Access payment account information (Article 67 of PSD2)
The general rule of PSD2 is that any service or piece of information that is accessible via the bank’s online banking application should also be accessible via third parties, including information related to payments and accounts. Any type of payment able to be initiated via the banking application must also be accessible via third parties.
No. Third Party Providers must have explicit consent from the customer of the bank before accessing any of that customer’s accounts. FinTechs may only access accounts for authorized services when the directive calls for it. Once a customer authorizes access, banks are not allowed to limit FinTech access for PSD2 services.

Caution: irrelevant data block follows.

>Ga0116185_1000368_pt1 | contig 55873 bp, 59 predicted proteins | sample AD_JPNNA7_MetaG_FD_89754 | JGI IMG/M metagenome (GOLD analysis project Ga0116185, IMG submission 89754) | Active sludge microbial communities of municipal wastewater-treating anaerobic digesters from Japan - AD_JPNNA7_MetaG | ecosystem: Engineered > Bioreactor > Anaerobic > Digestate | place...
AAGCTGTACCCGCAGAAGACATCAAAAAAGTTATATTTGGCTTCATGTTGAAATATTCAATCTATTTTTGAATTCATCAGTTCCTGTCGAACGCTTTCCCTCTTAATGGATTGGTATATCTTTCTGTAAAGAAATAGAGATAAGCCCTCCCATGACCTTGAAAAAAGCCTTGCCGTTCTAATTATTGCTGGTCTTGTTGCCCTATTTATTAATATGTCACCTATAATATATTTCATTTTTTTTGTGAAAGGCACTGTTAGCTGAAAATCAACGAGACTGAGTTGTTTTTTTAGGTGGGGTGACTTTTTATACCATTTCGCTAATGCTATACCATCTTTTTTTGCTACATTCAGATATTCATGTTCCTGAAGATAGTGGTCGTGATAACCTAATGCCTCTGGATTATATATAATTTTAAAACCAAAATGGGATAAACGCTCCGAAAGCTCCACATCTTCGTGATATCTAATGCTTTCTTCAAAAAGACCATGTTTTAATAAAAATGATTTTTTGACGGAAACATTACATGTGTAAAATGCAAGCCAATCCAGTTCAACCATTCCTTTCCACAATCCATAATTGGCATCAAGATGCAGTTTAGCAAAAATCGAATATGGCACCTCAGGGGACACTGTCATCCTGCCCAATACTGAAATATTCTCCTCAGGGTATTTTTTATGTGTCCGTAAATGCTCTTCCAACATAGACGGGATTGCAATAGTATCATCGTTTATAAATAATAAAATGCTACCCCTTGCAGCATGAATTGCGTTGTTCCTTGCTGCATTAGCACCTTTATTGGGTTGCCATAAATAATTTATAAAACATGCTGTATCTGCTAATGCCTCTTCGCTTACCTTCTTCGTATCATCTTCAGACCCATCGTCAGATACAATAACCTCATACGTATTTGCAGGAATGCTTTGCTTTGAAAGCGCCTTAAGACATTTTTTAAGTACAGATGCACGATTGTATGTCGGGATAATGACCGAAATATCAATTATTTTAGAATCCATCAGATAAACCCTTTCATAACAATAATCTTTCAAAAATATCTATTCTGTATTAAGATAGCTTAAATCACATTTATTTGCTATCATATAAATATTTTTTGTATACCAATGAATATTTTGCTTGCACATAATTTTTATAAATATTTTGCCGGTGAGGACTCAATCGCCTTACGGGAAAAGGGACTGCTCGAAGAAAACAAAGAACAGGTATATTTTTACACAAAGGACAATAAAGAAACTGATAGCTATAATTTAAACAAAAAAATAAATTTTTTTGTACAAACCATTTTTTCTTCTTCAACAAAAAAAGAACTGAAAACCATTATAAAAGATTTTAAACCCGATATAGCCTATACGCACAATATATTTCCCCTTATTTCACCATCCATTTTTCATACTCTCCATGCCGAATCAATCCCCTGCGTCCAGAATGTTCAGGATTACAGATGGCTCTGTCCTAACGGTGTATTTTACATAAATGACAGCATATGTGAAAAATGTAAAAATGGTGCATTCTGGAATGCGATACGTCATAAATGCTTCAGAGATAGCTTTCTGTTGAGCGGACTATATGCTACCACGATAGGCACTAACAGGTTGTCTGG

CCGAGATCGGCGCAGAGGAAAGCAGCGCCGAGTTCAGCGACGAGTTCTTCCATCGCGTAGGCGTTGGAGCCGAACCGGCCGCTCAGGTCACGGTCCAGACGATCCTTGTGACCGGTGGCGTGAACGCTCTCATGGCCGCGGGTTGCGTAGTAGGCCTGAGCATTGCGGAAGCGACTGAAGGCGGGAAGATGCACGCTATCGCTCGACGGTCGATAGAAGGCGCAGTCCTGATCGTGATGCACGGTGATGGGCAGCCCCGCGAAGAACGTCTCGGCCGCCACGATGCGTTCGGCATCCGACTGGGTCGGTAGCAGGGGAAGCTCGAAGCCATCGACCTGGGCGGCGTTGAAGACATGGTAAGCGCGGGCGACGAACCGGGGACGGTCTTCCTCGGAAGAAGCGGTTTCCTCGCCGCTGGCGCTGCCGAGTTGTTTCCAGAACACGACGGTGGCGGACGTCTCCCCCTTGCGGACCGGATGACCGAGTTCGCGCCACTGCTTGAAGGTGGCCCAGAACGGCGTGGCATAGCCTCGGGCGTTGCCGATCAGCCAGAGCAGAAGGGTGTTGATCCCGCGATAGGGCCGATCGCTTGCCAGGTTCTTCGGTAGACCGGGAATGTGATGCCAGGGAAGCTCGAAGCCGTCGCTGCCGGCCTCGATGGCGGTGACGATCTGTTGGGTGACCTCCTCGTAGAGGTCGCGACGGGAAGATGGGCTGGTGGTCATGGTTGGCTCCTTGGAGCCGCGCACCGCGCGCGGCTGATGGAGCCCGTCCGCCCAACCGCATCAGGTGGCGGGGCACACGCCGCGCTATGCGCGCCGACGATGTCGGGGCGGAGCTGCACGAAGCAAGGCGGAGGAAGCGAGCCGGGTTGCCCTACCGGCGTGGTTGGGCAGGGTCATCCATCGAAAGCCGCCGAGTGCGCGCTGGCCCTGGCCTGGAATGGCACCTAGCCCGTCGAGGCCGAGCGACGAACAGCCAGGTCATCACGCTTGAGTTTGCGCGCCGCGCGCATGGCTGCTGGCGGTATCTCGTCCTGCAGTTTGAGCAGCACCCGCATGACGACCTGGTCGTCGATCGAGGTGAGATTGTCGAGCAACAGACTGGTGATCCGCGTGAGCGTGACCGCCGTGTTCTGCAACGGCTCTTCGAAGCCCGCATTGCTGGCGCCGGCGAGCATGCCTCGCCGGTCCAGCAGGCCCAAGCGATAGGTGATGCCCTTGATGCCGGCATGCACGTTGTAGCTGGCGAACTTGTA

Yes, provided that the client has given authorization. By default, all banks in the EU have authorization to provide the services mentioned above.
PSD2 officially went into effect on January 13th, 2018. However, bank account access does not go into effect until September 14th, 2019.
Why? Regulation takes time. This new access must meet regulatory technical standards (RTS) for strong customer authentication, as well as secure and common open standards of communication (officially known as Commission Delegated Regulation [EU] 2018/389).
No. The directive is simply a goal that the EU set up as guidance.
Each individual country has created its own laws in accordance with the EU’s overall goal and the referred supplementary regulation. Supplementary regulations were created based on the PSD2 document prepared by the EBA (European Banking Authority).